“In one case, the European Commission fined JPMorgan Chase €61.7 million euros for manipulating the Swiss franc Libor benchmark interest rate in an “illegal bilateral cartel” with the Royal Bank of Scotland. R.B.S.”, Jenny Anderson, New York Times
4 Banks, Including JPMorgan, Fined in Europe Over ‘Cartel’ Behavior
“Cartels in the financial sector, whatever form they take, will not be tolerated,” said Joaquín Almunia, the European Commission’s vice president in charge of competition policy.Credit John Thys/Agence France-Presse — Getty Images
LONDON – The European Commission on Tuesday fined four major financial institutions 93.9 million euros, or about $120 million, over two types of activity that it deemed as cartel behavior.
In one case, the European Commission fined JPMorgan Chase €61.7 million euros for manipulating the Swiss franc Libor benchmark interest rate in an “illegal bilateral cartel” with the Royal Bank of Scotland. R.B.S., however, was granted immunity and avoided a fine of €110 million after it revealed the existence of the cartel to the commission.
“Anti-cartel enforcement is a top priority for the commission and no sector is exempt, including the financial sector,” the European Union said in a statement.
Interest-rate derivatives – such as forward rate agreements, swaps, futures and options – are financial products intended to help manage interest-rate fluctuations. In December 2013, the European Union fined several global financial institutions a combined €1.7 billion to settle charges that they colluded to fix benchmark interest rates.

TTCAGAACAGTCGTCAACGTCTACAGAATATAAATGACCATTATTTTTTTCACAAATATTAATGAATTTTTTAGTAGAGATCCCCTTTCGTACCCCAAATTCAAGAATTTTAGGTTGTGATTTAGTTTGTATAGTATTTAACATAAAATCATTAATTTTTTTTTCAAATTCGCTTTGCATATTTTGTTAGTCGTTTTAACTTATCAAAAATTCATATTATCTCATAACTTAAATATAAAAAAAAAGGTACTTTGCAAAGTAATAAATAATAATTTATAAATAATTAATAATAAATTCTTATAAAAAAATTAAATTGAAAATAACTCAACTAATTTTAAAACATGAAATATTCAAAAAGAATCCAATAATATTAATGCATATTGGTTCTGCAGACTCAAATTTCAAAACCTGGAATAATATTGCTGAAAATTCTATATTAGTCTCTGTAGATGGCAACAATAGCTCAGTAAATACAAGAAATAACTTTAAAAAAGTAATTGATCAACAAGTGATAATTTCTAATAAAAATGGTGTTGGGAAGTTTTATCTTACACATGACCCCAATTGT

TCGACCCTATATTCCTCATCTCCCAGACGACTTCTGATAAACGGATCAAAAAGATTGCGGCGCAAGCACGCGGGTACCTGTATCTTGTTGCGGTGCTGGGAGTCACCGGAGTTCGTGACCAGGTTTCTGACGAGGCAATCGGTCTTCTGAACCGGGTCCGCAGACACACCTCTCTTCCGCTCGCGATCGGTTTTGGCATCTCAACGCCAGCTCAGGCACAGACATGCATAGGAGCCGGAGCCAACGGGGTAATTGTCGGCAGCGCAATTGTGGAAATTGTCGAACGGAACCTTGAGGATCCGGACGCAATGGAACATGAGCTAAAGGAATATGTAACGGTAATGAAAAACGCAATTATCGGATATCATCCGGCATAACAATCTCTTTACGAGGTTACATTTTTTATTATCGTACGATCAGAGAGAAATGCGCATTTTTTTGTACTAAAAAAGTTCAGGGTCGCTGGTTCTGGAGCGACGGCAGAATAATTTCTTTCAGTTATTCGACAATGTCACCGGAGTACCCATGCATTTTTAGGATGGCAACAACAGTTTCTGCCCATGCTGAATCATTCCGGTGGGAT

JPMorgan received a 40 percent reduction in its fine for cooperating with the investigation, as well as a 10 percent reduction for agreeing to settle the case. Regulators accused R.B.S. and JPMorgan of trying to distort the process used to price interest rate derivatives that were in francs from March 2008 through July 2009.
They discussed future rate submissions for Libor tied to the franc and, at times, exchanged information concerning trading positions and intended prices, regulators said.
JPMorgan said it had cooperated fully with the European Commission throughout the investigation.
“The settlement makes no finding that JPMorgan Chase management, or any other JPMorgan Chase employee, had any knowledge or involvement in the conduct at issue, or that the trader’s actions had any impact on the firms’ Swiss franc Libor submissions or the published Swiss franc Libor rates,” the bank said in a statement.
In a separate settlement also announced on Tuesday, the European Commission said R.B.S., UBS, JPMorgan and Credit Suisse, operated a cartel on bid-ask spreads of Swiss franc interest-rate derivatives, imposing fines worth a total of €32.4 million. R.B.S. avoided fines of €5 million on this case for bringing the activity to the commission’s attention.
European regulators said that from May to September 2007, R.B.S., UBS, JPMorgan and Credit Suisse agreed to quote to clients wider, fixed bid-ask spreads on certain categories of franc interest-rate derivatives. The banks maintained narrower spreads for trades among themselves.
The aim was to lower the banks’ transaction costs and continue the flow of trades between themselves while preventing others from participating on the same terms in the franc derivatives market. Unlike in previous cartels in the financial sector, this one was not about colluding to set a benchmark but rather about the banks agreeing on a wider bid-ask spread for the price of a particular financial derivative.
“Cartels in the financial sector, whatever form they take, will not be tolerated,” said Joaquín Almunia, the commission vice president in charge of competition policy.
In the second case, UBS paid the largest fine of €12.7 million, while JPMorgan paid a fine of €10.5 million. Credit Suisse paid a €9.2 million fine. UBS’s fines were reduced by 30 percent after it cooperated in the case, while JPMorgan’s fines were cut 25 percent and Credit Suisse did not get a reduction. All the banks got a 10 percent discount for settling with the commission.
UBS declined to comment on Tuesday. Credit Suisse said it decided to settle the case “in order to avoid lengthy legal proceedings.”
Global financial institutions have paid more than $6 billion in fines over manipulating benchmark rates.
Chad Bray contributed reporting.